Party members voice dissatisfaction that Biden is permitting House Speaker Kevin McCarthy to control the narrative surrounding the negotiations, effectively granting Republicans a perceived victory in the eyes of the public, as suggested by recent polls.
Politico has reportedly conversed with multiple Democrats who expressed discontentment over Biden's approach. They are concerned that if Biden addresses the issue publicly, it might not be forthcoming. His schedule includes a weekend trip to Camp David on Friday and a visit to his home in Wilmington, Delaware, on Sunday. Such news has provoked an uproar among some Democrats.
One House Democrat told Politico in disbelief, "Please tell me that's not true. You're going to see a caucus that's so pissed if he's stupid enough to do that."
Some party members like Representative Jamaal Bowman (D-NY) are taking a harder line, even referring to Republicans as "terrorists." Bowman expressed his frustration by saying, "I'm very frustrated. I called on the president to invoke the 14th Amendment, and mint a coin, and do not negotiate with hostage-takers. I mean, we don't negotiate with terrorists globally, why are we gonna negotiate with the economic terrorists here that are the Republican Party?"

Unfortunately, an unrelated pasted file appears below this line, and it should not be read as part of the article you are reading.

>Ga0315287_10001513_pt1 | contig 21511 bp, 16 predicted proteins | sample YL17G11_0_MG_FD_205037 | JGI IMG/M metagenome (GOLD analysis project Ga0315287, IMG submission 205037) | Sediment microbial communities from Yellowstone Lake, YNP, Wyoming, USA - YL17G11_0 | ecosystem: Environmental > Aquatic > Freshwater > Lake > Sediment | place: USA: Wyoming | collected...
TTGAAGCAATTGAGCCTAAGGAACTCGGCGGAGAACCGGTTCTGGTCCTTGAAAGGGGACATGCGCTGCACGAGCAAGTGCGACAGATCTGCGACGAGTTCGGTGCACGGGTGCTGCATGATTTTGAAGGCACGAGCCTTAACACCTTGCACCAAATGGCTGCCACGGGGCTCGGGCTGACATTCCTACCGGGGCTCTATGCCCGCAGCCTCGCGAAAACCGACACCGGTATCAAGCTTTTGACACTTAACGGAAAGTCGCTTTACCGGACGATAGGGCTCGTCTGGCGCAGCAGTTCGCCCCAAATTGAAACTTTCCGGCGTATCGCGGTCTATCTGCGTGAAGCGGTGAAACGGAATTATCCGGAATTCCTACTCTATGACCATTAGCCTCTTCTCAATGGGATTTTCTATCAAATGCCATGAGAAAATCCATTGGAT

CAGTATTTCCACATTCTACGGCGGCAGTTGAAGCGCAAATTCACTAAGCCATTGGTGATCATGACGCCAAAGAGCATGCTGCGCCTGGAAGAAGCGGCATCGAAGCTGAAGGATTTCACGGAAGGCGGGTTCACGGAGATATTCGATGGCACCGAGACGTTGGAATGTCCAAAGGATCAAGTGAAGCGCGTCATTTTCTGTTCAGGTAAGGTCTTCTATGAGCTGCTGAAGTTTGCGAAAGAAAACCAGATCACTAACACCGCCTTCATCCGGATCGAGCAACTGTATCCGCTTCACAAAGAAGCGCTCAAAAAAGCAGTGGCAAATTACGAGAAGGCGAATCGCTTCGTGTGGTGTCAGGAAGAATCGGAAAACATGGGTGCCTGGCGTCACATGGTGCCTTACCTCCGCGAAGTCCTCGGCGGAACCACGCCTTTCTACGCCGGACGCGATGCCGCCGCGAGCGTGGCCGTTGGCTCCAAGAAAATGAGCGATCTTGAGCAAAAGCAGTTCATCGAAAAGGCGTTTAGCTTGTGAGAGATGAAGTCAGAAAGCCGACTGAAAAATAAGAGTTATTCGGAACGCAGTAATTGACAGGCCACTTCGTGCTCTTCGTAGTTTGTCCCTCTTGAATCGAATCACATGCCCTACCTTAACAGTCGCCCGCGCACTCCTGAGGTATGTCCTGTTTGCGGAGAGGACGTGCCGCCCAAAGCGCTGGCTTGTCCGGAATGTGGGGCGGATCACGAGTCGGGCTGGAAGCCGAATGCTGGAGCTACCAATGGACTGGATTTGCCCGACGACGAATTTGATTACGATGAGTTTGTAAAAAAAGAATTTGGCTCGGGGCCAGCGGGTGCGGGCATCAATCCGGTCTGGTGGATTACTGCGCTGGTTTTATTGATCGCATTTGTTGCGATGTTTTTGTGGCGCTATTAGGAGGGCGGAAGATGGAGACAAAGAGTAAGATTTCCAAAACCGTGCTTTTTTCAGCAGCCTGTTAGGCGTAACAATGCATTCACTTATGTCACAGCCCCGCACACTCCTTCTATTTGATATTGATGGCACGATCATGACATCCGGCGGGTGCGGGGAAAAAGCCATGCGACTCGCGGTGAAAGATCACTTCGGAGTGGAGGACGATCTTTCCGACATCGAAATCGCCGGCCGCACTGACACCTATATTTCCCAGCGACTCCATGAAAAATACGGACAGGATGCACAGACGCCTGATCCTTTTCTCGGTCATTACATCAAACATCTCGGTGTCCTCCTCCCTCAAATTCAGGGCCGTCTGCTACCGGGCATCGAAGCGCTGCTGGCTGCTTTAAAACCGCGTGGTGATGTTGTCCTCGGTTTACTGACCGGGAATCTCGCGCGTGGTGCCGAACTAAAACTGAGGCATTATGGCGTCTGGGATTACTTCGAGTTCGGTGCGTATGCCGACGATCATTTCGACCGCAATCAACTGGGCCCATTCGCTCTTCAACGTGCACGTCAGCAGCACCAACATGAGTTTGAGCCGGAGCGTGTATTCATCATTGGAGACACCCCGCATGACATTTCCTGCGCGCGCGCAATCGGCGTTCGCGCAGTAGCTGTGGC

However, other Democrats appear to have resigned to their fate. A House Democrat told Axios, "Democrats know they will have to eat a turd sandwich, the Republicans will have to put some Nutella spread on it first."
Most Americans further complicate their predicament by agreeing that a reduction in government spending should accompany any rise in the debt ceiling. This popular stance renders the Democrats' position of resisting spending cuts less defensible and strengthens the Republicans' negotiation stance.
House Speaker Kevin McCarthy suggested progress in the negotiations on Friday, indicating a possible deal might be reached before the deadline in the coming month.
In the inevitable outcome, both parties will be compelled to make compromises, reverting to the familiar Washington routine of deferring the daunting $31 trillion debt problem to future generations of Americans.